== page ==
Mutual funds shrank by $1.1 trillion in October, to $10.7 trillion. Most of that was from investment losses. But $127 billion of the drop was people cashing in their funds, and that includes a $72 billion net sell-off of stock mutual funds, the biggest dollar drop in the industry's history.
"Stock Investors Lose Faith," said the Wall Street Journal on Monday, citing those numbers and worries that more people will sell by the end of the year.
The big question is whether the relatively well-paid professionals and corporate employees whose faith in the rising market survived every market shock since Ronald Reagan was president will give up this time, as so many did in the 1930s and the 1970s.
Investment Company Institute
, the mutual fund lobby, says things aren't really that bad. Stock and bond mutual funds lost 3 percent of their assets to net sales "from the end of August until mid-December," said
spokeswoman Rachel McTague
. The dollar value is frightening, but the industry is bigger than it used to be. The percentage drop is a little less than what funds lost in the single month of October 1987, after an earlier (and brief) stock crash.
But, as the Journal noted, there are long periods when stocks don't do much except die. An index investor in 1929 would not have gotten his money back until the 1950s, or later if you count inflation. Investors made a lot of money in the 1960s, but after the market peaked in 1968, smart investors sold, and "from May 1972 through March 1980, total dollars in stock funds fell 42 percent."
The switch from government-guaranteed pension plans to you're-on-your-own 401(k) plans helped lock in mutual fund investments, and ICI says 401(k) investors haven't been bailing out. Tax policy and company copayments sweeten the pain.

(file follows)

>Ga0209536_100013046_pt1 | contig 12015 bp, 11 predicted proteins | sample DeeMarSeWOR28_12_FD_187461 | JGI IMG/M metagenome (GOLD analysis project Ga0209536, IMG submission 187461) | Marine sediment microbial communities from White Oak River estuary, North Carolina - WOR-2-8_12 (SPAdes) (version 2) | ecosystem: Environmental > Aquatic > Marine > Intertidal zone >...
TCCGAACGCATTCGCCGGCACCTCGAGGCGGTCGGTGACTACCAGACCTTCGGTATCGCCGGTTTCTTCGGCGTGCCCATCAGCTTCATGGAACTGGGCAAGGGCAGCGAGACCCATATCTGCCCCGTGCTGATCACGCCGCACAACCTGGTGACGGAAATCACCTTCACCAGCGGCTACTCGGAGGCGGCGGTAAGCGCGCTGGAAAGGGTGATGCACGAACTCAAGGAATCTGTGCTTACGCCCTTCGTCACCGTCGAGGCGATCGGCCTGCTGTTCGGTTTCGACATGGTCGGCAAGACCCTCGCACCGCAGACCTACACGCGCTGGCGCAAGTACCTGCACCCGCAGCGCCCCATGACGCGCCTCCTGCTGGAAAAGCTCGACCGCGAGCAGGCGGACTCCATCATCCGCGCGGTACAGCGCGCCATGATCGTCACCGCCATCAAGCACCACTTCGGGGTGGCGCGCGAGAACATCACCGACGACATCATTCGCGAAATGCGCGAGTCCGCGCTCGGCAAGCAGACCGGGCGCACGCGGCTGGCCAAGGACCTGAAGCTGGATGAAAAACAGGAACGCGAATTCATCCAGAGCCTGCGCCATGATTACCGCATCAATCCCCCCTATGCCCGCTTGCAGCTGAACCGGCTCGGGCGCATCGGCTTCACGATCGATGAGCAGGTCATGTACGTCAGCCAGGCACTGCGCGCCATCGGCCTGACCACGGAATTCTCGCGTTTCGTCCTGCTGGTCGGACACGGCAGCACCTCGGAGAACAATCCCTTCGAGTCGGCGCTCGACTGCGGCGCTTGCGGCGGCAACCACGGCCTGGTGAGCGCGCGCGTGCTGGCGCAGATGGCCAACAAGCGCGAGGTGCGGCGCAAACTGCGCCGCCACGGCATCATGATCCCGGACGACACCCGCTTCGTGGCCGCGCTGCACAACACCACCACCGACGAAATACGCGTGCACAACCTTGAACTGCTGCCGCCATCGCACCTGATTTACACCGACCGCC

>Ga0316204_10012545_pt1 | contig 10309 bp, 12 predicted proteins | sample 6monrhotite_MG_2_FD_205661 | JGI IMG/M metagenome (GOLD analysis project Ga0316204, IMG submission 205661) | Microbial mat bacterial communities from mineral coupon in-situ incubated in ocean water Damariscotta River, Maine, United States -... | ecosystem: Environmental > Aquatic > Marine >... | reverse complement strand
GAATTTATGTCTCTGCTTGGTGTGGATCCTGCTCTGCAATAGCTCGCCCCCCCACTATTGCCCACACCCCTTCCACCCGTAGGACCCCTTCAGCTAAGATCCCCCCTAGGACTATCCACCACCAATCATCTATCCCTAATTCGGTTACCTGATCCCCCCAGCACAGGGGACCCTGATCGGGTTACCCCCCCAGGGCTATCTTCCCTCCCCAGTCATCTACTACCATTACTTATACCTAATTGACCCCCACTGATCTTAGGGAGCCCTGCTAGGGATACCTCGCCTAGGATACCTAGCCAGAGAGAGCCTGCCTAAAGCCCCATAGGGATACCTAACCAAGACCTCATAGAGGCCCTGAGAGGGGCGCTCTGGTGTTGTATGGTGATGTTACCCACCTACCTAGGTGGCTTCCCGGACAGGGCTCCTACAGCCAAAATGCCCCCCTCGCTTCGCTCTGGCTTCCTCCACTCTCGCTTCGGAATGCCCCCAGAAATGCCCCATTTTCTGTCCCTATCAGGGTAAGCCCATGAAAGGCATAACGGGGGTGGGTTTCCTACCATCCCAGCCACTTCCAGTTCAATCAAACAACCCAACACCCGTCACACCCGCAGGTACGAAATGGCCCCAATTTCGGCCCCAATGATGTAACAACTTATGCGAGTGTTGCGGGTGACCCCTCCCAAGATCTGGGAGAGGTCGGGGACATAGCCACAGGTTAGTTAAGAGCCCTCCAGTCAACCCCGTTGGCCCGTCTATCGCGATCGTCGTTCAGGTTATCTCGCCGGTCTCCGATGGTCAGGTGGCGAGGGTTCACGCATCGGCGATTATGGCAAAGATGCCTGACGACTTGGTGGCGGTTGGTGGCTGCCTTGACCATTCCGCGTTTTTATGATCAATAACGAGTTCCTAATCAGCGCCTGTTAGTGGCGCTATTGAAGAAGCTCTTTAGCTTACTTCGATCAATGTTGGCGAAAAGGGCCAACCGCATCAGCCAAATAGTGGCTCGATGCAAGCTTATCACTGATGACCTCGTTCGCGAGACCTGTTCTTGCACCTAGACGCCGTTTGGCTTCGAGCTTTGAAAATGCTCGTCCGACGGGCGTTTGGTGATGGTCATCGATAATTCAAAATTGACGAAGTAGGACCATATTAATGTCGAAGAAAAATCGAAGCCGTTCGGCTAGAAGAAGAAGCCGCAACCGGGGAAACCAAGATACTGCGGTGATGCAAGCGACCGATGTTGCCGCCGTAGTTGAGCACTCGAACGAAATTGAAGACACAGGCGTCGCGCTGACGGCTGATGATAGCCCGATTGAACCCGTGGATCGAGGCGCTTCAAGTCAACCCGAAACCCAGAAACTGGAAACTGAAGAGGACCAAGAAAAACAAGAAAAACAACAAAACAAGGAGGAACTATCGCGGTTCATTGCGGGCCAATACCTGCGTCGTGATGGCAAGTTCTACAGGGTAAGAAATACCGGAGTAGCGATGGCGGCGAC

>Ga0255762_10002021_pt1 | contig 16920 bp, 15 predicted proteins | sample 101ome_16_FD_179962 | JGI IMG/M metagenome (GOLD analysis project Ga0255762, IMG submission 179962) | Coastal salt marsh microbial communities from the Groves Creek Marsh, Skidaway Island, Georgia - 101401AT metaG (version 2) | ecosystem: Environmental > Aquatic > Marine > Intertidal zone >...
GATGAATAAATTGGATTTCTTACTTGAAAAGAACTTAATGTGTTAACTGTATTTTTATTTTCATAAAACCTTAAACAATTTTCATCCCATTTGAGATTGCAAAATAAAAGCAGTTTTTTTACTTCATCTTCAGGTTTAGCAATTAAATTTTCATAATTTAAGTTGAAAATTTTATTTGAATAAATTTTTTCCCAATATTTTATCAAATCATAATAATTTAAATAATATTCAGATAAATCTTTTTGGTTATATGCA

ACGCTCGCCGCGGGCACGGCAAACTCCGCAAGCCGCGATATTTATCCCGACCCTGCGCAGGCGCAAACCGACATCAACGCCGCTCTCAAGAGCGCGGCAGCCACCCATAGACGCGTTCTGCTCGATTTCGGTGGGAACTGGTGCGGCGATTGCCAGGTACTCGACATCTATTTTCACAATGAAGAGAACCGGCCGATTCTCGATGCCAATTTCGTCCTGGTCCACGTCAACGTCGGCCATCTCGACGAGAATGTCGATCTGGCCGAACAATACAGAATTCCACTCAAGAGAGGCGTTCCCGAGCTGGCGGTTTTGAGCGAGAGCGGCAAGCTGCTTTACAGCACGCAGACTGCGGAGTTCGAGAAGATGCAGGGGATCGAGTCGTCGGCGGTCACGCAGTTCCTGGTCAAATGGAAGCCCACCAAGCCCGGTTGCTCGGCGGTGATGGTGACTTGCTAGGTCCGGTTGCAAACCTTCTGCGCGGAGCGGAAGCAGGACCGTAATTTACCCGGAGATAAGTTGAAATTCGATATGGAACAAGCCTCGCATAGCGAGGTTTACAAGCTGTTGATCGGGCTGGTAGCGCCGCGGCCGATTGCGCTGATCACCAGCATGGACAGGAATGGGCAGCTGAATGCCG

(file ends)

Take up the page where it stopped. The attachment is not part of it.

There are still bulls and bargain-hunters.
, the Wharton School professor whose book
Stocks for the Long Run
provided intellectual cover for the long bull market, told World Affairs Council members at the Union League last week that this is a great time to buy stocks - as always, he says, when they're trading at less than 10 times earnings.
That's encouraging for long-term speculators, but it's not much comfort for recent retirees now spending - and even paying taxes on - their depleted principal and wondering where the drop stops.
Energy, military, cancer and debt-collection are the region's most fertile hiring fields as the national economy slows, says
, founder and president of
McGrath Systems Technical Staffing Inc.
, a 24-person placement agency based in Blue Bell with offices up and down the East Coast.
"Anything related to energy is red hot, from fossil fuels to nuclear energy," Wiley told me. "That's a shift from 12 to 24 months ago, when we had emphasis on structural and civil engineers. Those skill sets have gone bye-bye for now."
Among military contractors, "
, for example, are busy," Wiley says. Washington as usual, is where the big action is for military contracting.
Wiley also expects to place "a lot of accounts payable and accounts receivable. The credit crunch has had a ripple effect."
More companies are hiring small staffs of in-house collectors, instead of outsourcing as they did in busier times.
What about pharma, Philadelphia's growth industry for the last decade? "I'm starting to see some interesting trends," says Wiley. "Twelve to 24 months ago we were putting a lot of people into research and development, sales, marketing. Those positions are no longer hot."
Instead, "We're seeing demand from over-the-counter drugs, vaccines, pharmaceuticals that have connections to oncology treatments," he says. "That's where the money is. The pharma companies are able to charge a premium for that. They're not seeing the same returns in other drugs."
Financial services is another area in flux. Wiley says: "Folks in the home mortgage industry have been displaced, [so] we're able to take a lot of the folks that were compliance-related, and who, for example, used to verify loan-to-value data. Their skills are transferrable to employers looking for financial analysts."